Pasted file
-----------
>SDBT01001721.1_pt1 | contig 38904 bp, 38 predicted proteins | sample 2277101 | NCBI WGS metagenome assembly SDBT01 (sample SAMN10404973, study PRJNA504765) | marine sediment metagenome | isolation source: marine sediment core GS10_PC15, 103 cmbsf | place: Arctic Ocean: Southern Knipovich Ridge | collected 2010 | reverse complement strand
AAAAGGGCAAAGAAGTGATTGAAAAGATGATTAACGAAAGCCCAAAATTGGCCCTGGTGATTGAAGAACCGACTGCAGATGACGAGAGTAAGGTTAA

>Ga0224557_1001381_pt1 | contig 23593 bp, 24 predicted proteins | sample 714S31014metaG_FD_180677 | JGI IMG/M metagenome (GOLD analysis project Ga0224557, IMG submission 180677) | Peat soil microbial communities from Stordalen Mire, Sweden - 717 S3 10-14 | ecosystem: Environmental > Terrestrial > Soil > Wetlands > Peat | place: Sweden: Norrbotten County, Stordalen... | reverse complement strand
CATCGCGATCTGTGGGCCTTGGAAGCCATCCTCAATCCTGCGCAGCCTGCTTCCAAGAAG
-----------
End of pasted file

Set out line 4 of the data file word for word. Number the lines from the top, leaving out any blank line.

CATCGCGATCTGTGGGCCTTGGAAGCCATCCTCAATCCTGCGCAGCCTGCTTCCAAGAAG